Daily Picture Show

Steve Frankfurt: The Link Between Old Spice, 'Mad Men' And An Iconic Photo

Sometimes one story leads to another and suddenly you're on the phone with an 80-year-old standing amid a pack of llamas. Let me explain. (This may seem tangential but stick with me — especially if you have even the faintest interest in photography, Mad Men or jazz.)

It starts with a photo:

A Great Day In Harlem i i

A Great Day In Harlem, 1958 Art Kane/Courtesy of the Art Kane Archive hide caption

itoggle caption Art Kane/Courtesy of the Art Kane Archive
A Great Day In Harlem

A Great Day In Harlem, 1958

Art Kane/Courtesy of the Art Kane Archive
Key to 'A Great Day In Harlem' i i

Click to enlarge this key to the photograph. hide caption

itoggle caption
Key to 'A Great Day In Harlem'

Click to enlarge this key to the photograph.

Today on Marian McPartland's Piano Jazz, an octogenarian named Jean Bach discusses A Great Day In Harlem — the iconic 1958 portrait of 57 great jazz musicians. (It's also the title of her Oscar-nominated 1994 documentary about the making of the photo.) It was taken by Art Kane for a special jazz issue of Esquire. But he and the team behind the photo weren't really even photographers.

I wanted to know more, so I contacted Art Kane's archives. Although he is no longer living, his daughter-in-law put me in touch with someone else who was there that day. This is where the story swiftly digresses. Because Steve Frankfurt, who was working as Kane's "assistant" that day, is a living story brimming with more stories, most of which have nothing to do with this photograph.

When he picked up the phone, Frankfurt was "sitting in a barn of llamas" at his home outside New York City. Dismissing my llama-induced consternation, he insisted that his "poor memory" would be of no help to my photo research. Indeed he may not recall all of the musicians names, and that day's exact course of events may be obscured.

But if Frankfurt has any shortage of specific memories from that 1958 morning, he compensates with other personal anecdotes. Like the fact that, although "assisting" Kane that day, he'd never before used a camera. "There I was in Harlem, loading the cameras backward," he recalled with a New York lilt. "If anyone wanted to die, it was me."

Neither Kane nor Frankfurt could have called themselves photographers, but somehow they could get away with just about anything. Art Kane was a highly regarded art director for Esquire magazine, and Frankfurt was, well, Don Draper, more or less. The two of them were at the vanguard of a creative revolution taking place on Madison Avenue in New York City.

Veritable Renaissance men, both Kane and Frankfurt dabbled in writing, in art, in music, radio, film, acting, composing, etc. They didn't think outside of the box; for them, the box never even existed. Rules were made to be broken, and for Frankfurt, it all came together in advertising. The real "mad men" revolution of the 1960s was not bra-burning or war protestation, but a marketing movement that began in a small office and reached millions of Americans on couches, thumbing through magazines, watching TV or shopping for groceries.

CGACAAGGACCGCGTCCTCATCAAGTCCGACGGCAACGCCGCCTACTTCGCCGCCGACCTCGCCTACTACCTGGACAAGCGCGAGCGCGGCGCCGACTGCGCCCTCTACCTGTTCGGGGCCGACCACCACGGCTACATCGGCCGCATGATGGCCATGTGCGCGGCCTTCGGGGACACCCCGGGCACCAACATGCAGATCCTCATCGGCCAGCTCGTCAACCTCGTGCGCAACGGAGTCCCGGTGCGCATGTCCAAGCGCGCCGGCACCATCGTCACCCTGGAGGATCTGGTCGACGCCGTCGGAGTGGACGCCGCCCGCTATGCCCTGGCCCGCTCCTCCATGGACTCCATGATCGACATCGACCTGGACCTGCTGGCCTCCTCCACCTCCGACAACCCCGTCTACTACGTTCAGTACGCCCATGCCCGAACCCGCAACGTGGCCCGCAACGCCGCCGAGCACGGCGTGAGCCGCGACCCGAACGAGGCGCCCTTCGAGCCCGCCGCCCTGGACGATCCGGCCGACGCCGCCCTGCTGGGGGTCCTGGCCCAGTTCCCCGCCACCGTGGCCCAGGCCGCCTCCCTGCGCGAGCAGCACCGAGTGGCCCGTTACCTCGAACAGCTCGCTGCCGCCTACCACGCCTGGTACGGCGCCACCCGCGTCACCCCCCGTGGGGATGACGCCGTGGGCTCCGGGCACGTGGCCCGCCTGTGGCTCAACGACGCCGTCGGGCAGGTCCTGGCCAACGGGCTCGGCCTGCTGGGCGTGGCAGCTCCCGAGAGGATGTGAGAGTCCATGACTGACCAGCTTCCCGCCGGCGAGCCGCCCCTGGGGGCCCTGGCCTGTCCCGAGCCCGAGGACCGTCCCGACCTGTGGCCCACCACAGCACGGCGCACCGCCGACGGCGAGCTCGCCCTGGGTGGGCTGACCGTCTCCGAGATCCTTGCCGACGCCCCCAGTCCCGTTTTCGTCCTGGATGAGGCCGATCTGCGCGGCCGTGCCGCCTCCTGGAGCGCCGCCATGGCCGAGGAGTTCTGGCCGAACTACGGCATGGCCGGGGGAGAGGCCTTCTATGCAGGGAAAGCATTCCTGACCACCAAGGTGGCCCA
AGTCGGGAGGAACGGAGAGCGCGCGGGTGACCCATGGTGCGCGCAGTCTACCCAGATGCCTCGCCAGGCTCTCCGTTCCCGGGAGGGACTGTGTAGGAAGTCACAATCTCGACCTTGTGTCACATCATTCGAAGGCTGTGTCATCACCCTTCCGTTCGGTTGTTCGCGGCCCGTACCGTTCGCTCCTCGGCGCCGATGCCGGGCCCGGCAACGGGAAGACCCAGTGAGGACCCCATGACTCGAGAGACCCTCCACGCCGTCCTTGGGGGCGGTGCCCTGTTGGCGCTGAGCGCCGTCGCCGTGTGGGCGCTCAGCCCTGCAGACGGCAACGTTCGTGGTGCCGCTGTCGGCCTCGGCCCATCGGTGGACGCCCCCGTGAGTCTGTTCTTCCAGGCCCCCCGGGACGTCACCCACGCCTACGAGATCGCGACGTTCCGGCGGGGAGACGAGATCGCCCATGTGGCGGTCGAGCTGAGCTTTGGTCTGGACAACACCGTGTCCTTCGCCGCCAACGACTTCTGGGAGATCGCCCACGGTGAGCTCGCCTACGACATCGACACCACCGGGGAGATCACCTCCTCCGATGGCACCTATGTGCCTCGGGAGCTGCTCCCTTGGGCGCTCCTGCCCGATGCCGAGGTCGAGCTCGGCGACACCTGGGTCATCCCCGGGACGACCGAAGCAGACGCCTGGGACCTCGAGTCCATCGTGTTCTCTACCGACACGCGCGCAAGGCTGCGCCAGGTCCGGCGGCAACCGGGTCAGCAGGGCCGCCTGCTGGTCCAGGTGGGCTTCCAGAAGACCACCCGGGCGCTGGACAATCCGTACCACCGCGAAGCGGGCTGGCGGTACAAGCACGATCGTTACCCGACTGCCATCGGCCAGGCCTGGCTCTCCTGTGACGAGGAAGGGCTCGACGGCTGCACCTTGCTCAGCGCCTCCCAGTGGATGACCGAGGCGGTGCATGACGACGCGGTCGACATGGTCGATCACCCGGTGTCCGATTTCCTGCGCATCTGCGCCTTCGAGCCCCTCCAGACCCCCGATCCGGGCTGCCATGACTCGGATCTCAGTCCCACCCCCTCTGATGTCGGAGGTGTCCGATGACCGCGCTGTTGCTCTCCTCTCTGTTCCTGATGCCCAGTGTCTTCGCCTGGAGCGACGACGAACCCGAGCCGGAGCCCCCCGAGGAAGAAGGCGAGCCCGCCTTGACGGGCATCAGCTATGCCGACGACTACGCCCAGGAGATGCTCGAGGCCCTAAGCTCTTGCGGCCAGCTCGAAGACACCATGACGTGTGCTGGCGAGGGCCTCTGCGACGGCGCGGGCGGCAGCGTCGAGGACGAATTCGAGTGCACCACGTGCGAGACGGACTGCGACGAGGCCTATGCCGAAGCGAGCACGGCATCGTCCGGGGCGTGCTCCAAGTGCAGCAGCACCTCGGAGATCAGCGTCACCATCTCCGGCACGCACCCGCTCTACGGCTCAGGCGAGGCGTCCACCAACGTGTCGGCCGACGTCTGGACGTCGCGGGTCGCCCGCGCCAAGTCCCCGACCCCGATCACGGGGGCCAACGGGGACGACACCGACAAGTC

If you've seen the Old Spice man, you have been touched by Frankfurt's legacy. His ad campaign for Rosemary's Baby, for example, was one of the first instances of guerilla marketing in history. The minimalistic poster showed the silhouette of an abandoned baby carriage. And instead of advertising in the arts section of newspapers, Frankfurt simply published one haunting line in the birth announcements section: "Pray for Rosemary's baby." He helped develop Sesame Street; directed the opening sequence for To Kill A Mockingbird; and was also responsible for other one-liners like "In space no one can hear you scream."

In his mid-30s, Frankfurt was made president of Young & Rubicam Advertising — the youngest man ever to hold such an office. He was pals with Andy Warhol and Count Basie; he visited Picasso; he actually owns an original Superman costume worn by Christopher Reeve. It's no surprise that his son was asked to create the opening credits for Mad Men.

A Great Day In Harlem was one of Art Kane's proudest accomplishments. Same goes for Steve Frankfurt. But, despite the photo's significance, the snap of that camera shutter is a mere blink in Frankfurt's biography. Don't believe a word he says about memory; he could talk for hours. That is, at least, until his llamas call. The stories about Nixon, he teased, are for another time. "We're gettin' off this phone," he joked at the end of our long conversation, "you're drivin' me crazy."

Frankfurt in a 1967 documentary:

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